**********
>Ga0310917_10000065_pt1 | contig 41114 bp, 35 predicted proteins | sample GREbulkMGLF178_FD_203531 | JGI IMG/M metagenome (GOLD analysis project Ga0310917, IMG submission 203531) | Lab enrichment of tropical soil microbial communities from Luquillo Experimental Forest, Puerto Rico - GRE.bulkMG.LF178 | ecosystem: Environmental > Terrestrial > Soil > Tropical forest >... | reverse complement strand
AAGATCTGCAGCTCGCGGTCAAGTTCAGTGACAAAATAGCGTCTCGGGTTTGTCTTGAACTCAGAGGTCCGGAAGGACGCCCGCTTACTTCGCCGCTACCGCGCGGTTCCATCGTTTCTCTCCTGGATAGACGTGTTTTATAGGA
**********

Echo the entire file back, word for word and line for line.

>Ga0310917_10000065_pt1 | contig 41114 bp, 35 predicted proteins | sample GREbulkMGLF178_FD_203531 | JGI IMG/M metagenome (GOLD analysis project Ga0310917, IMG submission 203531) | Lab enrichment of tropical soil microbial communities from Luquillo Experimental Forest, Puerto Rico - GRE.bulkMG.LF178 | ecosystem: Environmental > Terrestrial > Soil > Tropical forest >... | reverse complement strand
AAGATCTGCAGCTCGCGGTCAAGTTCAGTGACAAAATAGCGTCTCGGGTTTGTCTTGAACTCAGAGGTCCGGAAGGACGCCCGCTTACTTCGCCGCTACCGCGCGGTTCCATCGTTTCTCTCCTGGATAGACGTGTTTTATAGGA